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Tuesday, May 10, 2011

Jaws-dropping! Great White shark takes to the air to capture its prey

By Oliver Pickup

-Scientist uses dummy seal to get close-up view of hunting techniques

Killer: A great white shark leaps out of the water and attacks a dummy seal, allowing Michael Rutzen to snap this image

This 20-foot long great white shark may look like it has made a spectacular kill but, astonishingly, no seals were hurt during the shooting of these stunning photographs.

The images were taken by shark expert Michael Rutzen, who used a dummy seal to attract the beasts in the waters three miles from False Bay, near Cape Town.

The 40-year-old was able to capture the sharks leaping up to 13 feet out of the water, proving a valuable insight into how great whites hunt.

Scroll down to see Rutzen catching a ride with a Great White shark

Splash down: The shark surges through the water to leap with the dummy sea before contorting its body in the killer move, lifting its 20-foot long body completely out above the waves

'I'd seen them hunting seals in this way, so I wanted to imitate this process so I could capture extraordinary footage,' explained Rutzen, from Kleinbaai in South Africa.

'The shark is deep underwater when it spots its prey. It rises up and completely demobilises the target by gripping the seal in its jaw and smashing it on the surface.

'Great whites are very selective and will only use this method to eat seals. But it would have been unethical for me to have performed this exercise with living seals.'

Flippin' amazing: A great white is shown leaping out of the water near to Cape Town with the sunset providing a beautiful backdrop

On the attack: A great white shark breaches the ocean near False Bay, South Africa

Leap: It is believed that the creatures only use this technique - lifting themselves out of the water fully - for certain prey

At 20-foot long, the scientist's boat is the same size as a great white shark.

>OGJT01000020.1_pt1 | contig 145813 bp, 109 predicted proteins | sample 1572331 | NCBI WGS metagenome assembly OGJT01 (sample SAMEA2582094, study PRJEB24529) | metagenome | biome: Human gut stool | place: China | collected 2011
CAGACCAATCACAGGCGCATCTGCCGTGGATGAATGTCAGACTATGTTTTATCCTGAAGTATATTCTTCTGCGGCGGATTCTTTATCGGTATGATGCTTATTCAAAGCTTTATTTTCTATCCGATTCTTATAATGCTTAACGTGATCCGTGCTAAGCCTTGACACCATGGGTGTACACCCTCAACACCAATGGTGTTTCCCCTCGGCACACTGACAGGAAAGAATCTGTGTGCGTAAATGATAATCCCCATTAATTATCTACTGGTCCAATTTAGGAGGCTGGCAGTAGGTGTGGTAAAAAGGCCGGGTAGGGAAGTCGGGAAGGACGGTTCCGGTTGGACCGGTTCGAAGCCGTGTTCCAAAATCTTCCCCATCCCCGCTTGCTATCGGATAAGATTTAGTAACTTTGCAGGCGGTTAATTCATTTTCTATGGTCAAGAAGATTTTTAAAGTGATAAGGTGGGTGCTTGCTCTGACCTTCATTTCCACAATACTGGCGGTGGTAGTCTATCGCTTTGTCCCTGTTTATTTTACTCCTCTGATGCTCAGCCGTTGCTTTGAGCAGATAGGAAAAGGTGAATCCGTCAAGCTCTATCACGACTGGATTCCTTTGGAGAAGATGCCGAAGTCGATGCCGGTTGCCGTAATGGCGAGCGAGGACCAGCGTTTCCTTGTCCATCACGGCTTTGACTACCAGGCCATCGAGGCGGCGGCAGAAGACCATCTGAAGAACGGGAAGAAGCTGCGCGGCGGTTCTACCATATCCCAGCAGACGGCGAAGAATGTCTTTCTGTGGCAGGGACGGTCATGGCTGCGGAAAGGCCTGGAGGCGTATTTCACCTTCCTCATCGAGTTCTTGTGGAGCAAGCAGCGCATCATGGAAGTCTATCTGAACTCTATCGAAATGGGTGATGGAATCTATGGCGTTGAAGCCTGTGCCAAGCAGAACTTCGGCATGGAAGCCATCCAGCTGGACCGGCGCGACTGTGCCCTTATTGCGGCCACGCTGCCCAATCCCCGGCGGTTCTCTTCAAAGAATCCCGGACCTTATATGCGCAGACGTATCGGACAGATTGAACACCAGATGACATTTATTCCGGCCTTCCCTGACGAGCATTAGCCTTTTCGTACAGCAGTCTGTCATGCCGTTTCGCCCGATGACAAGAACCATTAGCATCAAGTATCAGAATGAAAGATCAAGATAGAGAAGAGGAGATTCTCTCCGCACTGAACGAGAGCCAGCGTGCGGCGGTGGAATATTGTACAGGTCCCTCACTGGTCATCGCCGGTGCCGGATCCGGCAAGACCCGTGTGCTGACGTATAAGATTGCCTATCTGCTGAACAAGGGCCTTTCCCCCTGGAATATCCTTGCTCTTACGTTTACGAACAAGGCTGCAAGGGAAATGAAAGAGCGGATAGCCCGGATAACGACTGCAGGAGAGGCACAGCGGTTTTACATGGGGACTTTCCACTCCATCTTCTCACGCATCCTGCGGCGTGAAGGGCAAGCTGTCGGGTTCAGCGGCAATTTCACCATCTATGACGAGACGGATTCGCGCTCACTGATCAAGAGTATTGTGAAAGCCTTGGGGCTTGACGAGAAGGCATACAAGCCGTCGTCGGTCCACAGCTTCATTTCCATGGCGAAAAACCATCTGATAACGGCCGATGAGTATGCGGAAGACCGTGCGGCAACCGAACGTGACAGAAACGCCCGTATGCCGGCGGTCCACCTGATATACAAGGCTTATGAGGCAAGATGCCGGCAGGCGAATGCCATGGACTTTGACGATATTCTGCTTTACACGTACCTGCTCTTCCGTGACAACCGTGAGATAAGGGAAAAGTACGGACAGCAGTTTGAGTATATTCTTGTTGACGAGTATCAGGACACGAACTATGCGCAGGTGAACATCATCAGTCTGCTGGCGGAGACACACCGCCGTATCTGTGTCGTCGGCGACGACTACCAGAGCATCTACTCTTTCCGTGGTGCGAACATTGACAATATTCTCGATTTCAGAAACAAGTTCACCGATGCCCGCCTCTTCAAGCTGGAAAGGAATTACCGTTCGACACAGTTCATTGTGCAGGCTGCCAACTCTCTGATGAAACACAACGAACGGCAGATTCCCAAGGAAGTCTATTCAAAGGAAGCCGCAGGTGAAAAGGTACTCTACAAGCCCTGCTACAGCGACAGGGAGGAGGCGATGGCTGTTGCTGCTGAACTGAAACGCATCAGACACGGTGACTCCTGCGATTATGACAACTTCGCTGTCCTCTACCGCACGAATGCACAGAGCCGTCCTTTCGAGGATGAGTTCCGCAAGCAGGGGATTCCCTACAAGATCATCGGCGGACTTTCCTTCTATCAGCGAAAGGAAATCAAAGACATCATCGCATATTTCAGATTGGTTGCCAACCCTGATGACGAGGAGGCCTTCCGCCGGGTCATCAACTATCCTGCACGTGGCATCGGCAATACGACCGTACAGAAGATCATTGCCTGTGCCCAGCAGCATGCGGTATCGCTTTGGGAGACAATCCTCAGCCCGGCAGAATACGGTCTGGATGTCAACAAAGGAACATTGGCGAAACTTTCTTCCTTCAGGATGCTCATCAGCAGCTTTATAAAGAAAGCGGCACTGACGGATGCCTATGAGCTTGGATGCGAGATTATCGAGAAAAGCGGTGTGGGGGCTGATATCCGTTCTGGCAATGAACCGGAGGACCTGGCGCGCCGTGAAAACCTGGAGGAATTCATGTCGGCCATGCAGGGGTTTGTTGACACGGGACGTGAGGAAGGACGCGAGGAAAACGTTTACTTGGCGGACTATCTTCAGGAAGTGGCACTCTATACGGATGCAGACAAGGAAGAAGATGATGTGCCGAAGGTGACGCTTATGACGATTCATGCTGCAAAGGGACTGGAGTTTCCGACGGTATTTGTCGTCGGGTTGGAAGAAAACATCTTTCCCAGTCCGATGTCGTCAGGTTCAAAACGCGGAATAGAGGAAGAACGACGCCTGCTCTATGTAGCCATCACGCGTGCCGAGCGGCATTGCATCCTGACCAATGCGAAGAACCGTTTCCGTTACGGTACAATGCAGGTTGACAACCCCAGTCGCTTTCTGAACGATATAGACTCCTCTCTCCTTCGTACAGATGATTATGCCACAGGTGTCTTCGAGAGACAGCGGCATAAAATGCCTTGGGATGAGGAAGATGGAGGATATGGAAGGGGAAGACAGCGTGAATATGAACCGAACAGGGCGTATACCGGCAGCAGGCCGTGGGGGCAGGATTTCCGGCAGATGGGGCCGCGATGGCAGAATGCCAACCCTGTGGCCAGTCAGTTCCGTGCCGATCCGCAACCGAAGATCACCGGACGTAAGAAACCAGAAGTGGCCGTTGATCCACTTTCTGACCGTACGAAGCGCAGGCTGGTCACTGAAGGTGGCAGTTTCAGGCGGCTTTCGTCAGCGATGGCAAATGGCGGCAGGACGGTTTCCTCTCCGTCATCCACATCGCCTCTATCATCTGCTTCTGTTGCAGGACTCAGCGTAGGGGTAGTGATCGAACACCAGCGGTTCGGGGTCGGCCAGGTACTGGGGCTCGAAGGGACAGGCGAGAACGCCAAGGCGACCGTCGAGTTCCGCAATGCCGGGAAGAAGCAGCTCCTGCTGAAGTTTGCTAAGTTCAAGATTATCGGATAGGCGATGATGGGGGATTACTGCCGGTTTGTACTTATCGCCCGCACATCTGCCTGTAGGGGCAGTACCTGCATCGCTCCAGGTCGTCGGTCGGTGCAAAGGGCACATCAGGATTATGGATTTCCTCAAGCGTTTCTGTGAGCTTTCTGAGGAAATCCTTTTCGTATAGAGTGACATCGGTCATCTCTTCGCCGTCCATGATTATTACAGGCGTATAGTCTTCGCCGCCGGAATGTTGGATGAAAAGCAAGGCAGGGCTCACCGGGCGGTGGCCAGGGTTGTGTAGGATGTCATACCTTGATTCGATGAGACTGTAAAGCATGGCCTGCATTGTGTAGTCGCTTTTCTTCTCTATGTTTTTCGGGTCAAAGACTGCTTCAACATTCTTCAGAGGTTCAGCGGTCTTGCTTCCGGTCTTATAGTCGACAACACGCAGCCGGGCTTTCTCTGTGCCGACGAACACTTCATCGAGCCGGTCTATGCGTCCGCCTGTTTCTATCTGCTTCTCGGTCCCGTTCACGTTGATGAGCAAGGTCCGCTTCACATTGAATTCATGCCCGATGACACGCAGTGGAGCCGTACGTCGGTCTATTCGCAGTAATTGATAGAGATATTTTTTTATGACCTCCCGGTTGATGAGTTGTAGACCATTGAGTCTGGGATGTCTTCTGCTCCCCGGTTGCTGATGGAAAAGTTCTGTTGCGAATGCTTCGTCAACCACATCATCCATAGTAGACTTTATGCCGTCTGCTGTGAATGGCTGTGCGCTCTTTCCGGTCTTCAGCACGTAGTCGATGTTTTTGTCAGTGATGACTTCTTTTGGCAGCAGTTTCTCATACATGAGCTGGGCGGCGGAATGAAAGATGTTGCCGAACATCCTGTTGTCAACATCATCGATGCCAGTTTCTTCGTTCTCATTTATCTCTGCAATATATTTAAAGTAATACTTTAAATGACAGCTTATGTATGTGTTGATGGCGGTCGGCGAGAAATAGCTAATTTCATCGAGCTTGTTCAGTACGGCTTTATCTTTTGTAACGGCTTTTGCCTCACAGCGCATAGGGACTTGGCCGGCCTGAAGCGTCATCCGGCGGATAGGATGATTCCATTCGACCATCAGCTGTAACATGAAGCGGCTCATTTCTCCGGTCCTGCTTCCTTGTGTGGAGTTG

The man who famously swims with the beasts - he claims that great whites are sensitive and will not attack if you comprehend their body language - used a five foot-long foam and fibre glass dummy seal to attract them.

Once a shark was spotted, Rutzen - who has taken Brad Pitt on dives before - released the fake seal to attract the sharks patrolling the waters close to Cape Town, a popular surfing destination.

At one point during the shoot a passing sea bird became interested in the dummy seal and almost paid for its curiosity with its life - only missing the jaws of the leaping shark by inches.

'Despite the danger I love the great white shark,' Rutzen continued. 'Not only are they massive but they are intelligent.

'They often outwit sea mammals such as dolphins when competing for prey.

'This shark has developed a highly effective hunting method.'

Over the 18 years that he has observed great white sharks Rutzen has been fortunate enough to witness 34 'natural breaches' - where the shark has launched itself out of the water against real prey.

'Every time I see this event it makes me jump out of my skin,' he said.

'When I show my pictures to other people they can't help but feel a healthy respect for this mighty predator.'

The great white sharks population is listed as vulnerable but because they can live in almost all of the world's oceans the exact number of great white sharks - who can live up to 30 years - in the wild is not known.

Humans are the main danger to great white sharks - as they are hunted for their jaws and sold as trophies in South Africa for as much as $20,000 dollars per pair.



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